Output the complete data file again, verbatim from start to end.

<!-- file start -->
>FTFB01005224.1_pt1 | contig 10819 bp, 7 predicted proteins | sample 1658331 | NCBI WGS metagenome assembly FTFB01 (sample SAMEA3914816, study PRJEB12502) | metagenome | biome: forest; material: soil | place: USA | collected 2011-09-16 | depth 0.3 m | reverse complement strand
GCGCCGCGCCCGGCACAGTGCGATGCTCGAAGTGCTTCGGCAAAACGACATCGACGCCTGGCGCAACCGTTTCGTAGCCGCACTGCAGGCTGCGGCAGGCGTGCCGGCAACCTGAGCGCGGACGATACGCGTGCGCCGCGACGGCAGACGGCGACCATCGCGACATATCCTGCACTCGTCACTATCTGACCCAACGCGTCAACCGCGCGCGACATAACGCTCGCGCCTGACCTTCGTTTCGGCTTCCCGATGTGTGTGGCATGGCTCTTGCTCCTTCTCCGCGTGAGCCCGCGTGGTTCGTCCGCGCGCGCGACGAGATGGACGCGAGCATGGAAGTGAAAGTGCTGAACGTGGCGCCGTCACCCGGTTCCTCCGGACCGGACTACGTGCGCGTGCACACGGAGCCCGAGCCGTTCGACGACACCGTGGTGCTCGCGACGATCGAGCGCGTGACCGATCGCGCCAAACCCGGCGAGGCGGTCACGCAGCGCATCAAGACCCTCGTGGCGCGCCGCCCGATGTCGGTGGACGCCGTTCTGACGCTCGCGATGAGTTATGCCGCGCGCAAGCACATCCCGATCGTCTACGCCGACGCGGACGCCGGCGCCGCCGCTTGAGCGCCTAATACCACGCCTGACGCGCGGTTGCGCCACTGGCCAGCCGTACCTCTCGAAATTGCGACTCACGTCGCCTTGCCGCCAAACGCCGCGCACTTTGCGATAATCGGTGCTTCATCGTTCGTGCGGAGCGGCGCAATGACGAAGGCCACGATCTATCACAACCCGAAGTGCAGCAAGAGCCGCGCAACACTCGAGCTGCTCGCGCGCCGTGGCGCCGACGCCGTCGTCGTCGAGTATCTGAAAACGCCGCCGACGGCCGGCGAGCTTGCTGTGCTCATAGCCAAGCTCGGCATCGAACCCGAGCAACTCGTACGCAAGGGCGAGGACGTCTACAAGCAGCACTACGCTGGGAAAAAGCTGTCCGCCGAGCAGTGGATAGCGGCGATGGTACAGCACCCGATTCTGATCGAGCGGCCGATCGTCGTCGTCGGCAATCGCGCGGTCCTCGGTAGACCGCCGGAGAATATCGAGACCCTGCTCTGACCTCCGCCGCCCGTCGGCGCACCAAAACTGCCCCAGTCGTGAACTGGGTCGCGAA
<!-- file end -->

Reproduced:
>FTFB01005224.1_pt1 | contig 10819 bp, 7 predicted proteins | sample 1658331 | NCBI WGS metagenome assembly FTFB01 (sample SAMEA3914816, study PRJEB12502) | metagenome | biome: forest; material: soil | place: USA | collected 2011-09-16 | depth 0.3 m | reverse complement strand
GCGCCGCGCCCGGCACAGTGCGATGCTCGAAGTGCTTCGGCAAAACGACATCGACGCCTGGCGCAACCGTTTCGTAGCCGCACTGCAGGCTGCGGCAGGCGTGCCGGCAACCTGAGCGCGGACGATACGCGTGCGCCGCGACGGCAGACGGCGACCATCGCGACATATCCTGCACTCGTCACTATCTGACCCAACGCGTCAACCGCGCGCGACATAACGCTCGCGCCTGACCTTCGTTTCGGCTTCCCGATGTGTGTGGCATGGCTCTTGCTCCTTCTCCGCGTGAGCCCGCGTGGTTCGTCCGCGCGCGCGACGAGATGGACGCGAGCATGGAAGTGAAAGTGCTGAACGTGGCGCCGTCACCCGGTTCCTCCGGACCGGACTACGTGCGCGTGCACACGGAGCCCGAGCCGTTCGACGACACCGTGGTGCTCGCGACGATCGAGCGCGTGACCGATCGCGCCAAACCCGGCGAGGCGGTCACGCAGCGCATCAAGACCCTCGTGGCGCGCCGCCCGATGTCGGTGGACGCCGTTCTGACGCTCGCGATGAGTTATGCCGCGCGCAAGCACATCCCGATCGTCTACGCCGACGCGGACGCCGGCGCCGCCGCTTGAGCGCCTAATACCACGCCTGACGCGCGGTTGCGCCACTGGCCAGCCGTACCTCTCGAAATTGCGACTCACGTCGCCTTGCCGCCAAACGCCGCGCACTTTGCGATAATCGGTGCTTCATCGTTCGTGCGGAGCGGCGCAATGACGAAGGCCACGATCTATCACAACCCGAAGTGCAGCAAGAGCCGCGCAACACTCGAGCTGCTCGCGCGCCGTGGCGCCGACGCCGTCGTCGTCGAGTATCTGAAAACGCCGCCGACGGCCGGCGAGCTTGCTGTGCTCATAGCCAAGCTCGGCATCGAACCCGAGCAACTCGTACGCAAGGGCGAGGACGTCTACAAGCAGCACTACGCTGGGAAAAAGCTGTCCGCCGAGCAGTGGATAGCGGCGATGGTACAGCACCCGATTCTGATCGAGCGGCCGATCGTCGTCGTCGGCAATCGCGCGGTCCTCGGTAGACCGCCGGAGAATATCGAGACCCTGCTCTGACCTCCGCCGCCCGTCGGCGCACCAAAACTGCCCCAGTCGTGAACTGGGTCGCGAA